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发布日期:2021年06月23日
Lotfeeding
Feedgrain Focus: Truck squeeze, weather support prices
Liz Wells, November 30, 2020
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Grain is delivered to Robinson Grain’s Trangie site last week. Photo: Robinson Grain

WHEAT and barley has traded mostly steady to higher this week to reflect some short covering in the market amid limited availability of trucks to haul grain to consumers.

Trucks are tied up with on-farm or local grain haulage in the harvest epicentre, which has now moved into the southern half of New South Wales and the Victorian Mallee as activity winds down in north-west NSW.

Rain in Victoria in the past week slowed harvest for a day or two and, with temperatures forecast to exceed 40 degrees Celsius in most grain-growing regions of south-eastern Australia, heat-related harvest bans could pause progress for a few days as harvesters minimise fire risk.

Meanwhile, exporters are busy accumulating and loading vessels, with rail the preferred method to get wheat, barley and canola to port.

With selling from growers thin as they concentrate on harvesting, sell-side pressure remains minimal, and domestic feedgrain users are reluctant to compete with exporters at current levels.

In central and northern NSW, bulk-handler and trader storages are nearing full capacity.

Some are full and have temporarily shut the gate as they wait to push some stocks into the export supply chain before reopening to receivals.

This week Last week Change
Barley Downs Dec $270 $270 Steady
Barley Downs Jan $270 $270 Steady
Barley Melbourne Dec $246 $250 Down
Barley Melbourne Jan $242 $240 Up
Wheat Downs Dec $300 $302 Down
Wheat Downs Jan $308 $300 Up
Wheat Melbourne Dec $312 $310 Up
Wheat Melbourne Jan $305 $304 Up
Sorghum Downs Mar-Apr $325 $312 Up

Table 1: Indicative delivered grain prices in AUD per tonne.

Heat troubles sorghum

Most dryland sorghum crops in southern Queensland are suffering because of continuing dry conditions, and no respite is in sight with an extremely hot weather forecast.

Some feedlots have been fielding inquiry from growers looking at the economics of cutting struggling sorghum crops for silage.

With a ballpark average yield for sorghum silage at 6 tonnes/hectare, and a price of around $75/t to gross $450/ha, even a yield of 2t/ha on current values makes taking the crop through to grain harvest a better option.

Bulk handlers operating in southern Queensland and throughout NSW are mostly focussed on accumulating for export, and are therefore not offering parcels of wheat or barley into the domestic market.

“Growers in the north aren’t selling much,” one trader said, adding that the impact of this hot and dry end to spring was limiting yield potential for the southern Queensland sorghum crop.

“There’s barley everywhere and they’re not selling it.”

Feedlots are generally thought to have covered at least half their requirements from January to June, and have few positions left to cover through December to February.

“Wheat would work at $295/t but it’s above that now.

“It looks like we’ll be on barley for the next 12 months.”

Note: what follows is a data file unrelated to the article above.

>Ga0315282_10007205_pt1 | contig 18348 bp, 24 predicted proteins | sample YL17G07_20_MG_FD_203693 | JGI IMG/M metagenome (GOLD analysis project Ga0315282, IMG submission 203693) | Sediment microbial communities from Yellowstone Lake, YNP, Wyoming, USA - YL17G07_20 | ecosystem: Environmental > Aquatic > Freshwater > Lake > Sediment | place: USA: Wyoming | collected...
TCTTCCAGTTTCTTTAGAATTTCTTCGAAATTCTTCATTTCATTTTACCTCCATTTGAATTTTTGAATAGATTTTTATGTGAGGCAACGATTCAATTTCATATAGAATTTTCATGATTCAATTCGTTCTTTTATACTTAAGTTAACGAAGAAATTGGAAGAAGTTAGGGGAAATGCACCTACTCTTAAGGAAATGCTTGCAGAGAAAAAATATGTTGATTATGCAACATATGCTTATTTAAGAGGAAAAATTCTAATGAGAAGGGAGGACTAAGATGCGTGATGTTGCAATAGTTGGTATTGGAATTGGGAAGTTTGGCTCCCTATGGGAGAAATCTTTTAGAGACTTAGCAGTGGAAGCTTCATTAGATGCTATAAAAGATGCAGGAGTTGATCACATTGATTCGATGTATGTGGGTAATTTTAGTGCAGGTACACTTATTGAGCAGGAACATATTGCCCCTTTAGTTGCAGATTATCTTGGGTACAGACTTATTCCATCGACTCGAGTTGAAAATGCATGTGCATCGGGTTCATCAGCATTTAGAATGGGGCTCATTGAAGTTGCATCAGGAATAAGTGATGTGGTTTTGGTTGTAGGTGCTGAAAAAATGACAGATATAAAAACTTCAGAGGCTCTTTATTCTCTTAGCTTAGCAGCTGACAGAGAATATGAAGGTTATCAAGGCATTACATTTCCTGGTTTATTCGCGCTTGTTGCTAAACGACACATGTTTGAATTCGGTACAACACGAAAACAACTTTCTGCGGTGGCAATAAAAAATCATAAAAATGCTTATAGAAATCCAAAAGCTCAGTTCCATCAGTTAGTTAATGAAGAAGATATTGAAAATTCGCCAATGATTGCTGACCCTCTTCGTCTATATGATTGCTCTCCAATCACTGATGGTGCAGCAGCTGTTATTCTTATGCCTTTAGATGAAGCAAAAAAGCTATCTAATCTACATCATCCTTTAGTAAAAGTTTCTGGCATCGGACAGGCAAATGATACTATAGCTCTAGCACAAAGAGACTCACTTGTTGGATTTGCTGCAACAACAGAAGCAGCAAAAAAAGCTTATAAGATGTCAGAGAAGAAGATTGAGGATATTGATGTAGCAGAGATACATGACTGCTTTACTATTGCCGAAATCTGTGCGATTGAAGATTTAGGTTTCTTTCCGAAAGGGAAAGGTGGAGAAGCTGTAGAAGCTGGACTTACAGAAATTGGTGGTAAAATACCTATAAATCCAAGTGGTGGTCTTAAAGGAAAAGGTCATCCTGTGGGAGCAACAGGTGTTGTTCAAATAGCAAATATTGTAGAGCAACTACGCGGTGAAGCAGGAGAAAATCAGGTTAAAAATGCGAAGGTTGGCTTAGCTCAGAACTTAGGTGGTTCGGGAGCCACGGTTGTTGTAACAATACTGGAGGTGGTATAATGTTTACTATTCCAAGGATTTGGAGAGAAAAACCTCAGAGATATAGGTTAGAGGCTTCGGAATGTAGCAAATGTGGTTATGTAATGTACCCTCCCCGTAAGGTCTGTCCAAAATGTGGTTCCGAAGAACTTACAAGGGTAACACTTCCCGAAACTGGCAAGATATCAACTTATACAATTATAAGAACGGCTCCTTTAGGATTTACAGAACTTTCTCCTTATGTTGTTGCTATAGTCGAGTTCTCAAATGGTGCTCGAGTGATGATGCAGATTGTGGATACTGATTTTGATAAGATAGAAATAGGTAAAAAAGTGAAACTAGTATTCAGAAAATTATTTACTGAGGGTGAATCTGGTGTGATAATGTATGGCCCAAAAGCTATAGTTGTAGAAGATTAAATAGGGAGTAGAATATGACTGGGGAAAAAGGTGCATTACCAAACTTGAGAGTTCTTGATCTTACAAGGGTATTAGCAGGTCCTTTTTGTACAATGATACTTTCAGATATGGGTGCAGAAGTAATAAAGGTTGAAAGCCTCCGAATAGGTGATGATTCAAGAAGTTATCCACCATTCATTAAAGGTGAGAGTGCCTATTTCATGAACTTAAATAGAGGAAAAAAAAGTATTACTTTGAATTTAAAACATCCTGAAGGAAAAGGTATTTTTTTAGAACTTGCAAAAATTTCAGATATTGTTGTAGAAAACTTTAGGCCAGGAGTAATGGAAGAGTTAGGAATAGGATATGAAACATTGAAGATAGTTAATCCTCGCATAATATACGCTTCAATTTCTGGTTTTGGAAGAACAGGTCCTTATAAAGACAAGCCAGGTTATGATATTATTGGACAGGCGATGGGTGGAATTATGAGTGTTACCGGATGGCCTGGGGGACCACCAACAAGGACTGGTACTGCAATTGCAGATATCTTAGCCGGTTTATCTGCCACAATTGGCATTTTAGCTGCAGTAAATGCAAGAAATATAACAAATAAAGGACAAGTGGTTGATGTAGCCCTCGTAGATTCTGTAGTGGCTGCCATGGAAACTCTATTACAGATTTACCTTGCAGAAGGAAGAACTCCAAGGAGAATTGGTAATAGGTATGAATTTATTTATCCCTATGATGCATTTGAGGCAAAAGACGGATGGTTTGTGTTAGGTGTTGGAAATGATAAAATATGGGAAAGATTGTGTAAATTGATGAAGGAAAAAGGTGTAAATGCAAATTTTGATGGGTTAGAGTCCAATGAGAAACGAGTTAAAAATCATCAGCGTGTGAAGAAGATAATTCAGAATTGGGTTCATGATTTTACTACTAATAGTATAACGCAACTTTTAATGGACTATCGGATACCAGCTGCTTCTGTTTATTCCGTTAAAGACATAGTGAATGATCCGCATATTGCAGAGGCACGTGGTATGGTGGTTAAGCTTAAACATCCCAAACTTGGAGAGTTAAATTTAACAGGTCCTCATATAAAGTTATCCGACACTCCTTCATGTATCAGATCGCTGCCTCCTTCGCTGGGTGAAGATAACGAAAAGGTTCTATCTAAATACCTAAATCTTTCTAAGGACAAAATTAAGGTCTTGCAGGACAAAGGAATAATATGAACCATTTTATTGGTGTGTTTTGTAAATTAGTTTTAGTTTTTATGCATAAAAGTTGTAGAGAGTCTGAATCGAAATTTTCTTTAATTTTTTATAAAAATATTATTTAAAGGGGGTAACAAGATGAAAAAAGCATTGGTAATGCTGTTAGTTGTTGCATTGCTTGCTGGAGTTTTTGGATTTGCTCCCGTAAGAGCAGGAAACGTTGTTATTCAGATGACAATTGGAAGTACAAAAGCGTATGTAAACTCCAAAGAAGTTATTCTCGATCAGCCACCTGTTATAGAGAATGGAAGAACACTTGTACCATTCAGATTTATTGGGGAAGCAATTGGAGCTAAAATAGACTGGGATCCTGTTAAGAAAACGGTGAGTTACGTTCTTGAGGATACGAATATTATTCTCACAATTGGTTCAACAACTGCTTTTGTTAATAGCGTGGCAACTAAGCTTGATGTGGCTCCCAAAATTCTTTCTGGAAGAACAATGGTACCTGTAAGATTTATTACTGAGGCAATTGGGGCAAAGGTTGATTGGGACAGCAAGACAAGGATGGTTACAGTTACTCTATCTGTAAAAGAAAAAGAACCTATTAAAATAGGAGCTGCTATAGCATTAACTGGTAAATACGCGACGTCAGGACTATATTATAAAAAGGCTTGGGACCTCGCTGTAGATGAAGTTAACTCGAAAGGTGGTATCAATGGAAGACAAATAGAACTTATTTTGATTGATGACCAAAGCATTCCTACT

Barley has remained the preferred grain for feedlots, but getting it north on to the Darling Downs from northern NSW has been difficult.

“There are no trucks from NSW to bring up any of that cheaper grain,” Alliance Grains principal Luke Walker said.

“Trucks don’t want to go more 50 kilometres; they’re making good money staying close to farms.

“A bit of rain will change things.”

If cartage for trucks stops because of rain or a harvest ban, some operators who have followed the harvest south are likely to head home to southern Queensland and bring a load of barley with them.

This will pressure northern barley values, particularly if rain falls on the Downs to bolster yield prospects for the sorghum crop now in the ground.

Quality deliveries prevail

Container packers and export accumulators are seeing high-protein and good-quality grain being delivered against contracts and sold for cash.

While some frost-damaged wheat and barley has been harvested in NSW, growers report affected area is minimal, and is mostly being stored on farm.

In central NSW, domestic flour millers on wheat classified Australian Prime Hard (APH), plenty of which it is making 14-15pc protein, remain active buyers of those classifications and also of H1.

GrainCorp last night closed its Trangie storage to deliveries but its, and other operators’, sites in the Macquarie Valley remain open as they near capacity and the plains harvest moves into its dying days.

In Victoria, Wilken Group trader Andrew Kelso said high quality had been the hallmark of Victorian wheat to date.

“Rain stopped people for a couple of days, and now it will get very hot anywhere north of the Great Divide,” Mr Kelso said.

“There’s a lot of APH and H1 in the Mallee, and now people are chasing ASW and APW, particularly for the container market.

“People are still paying a premium for December delivery.”

In the southern market, 60,000t of barley due to load out of Portland next month is expected to go to Saudi Arabia, and 25,000t is already on its way to the UAE from Melbourne.

Coupled with prevailing demand from feedlots, this is supporting eastern Australia’s barley values.

 

 

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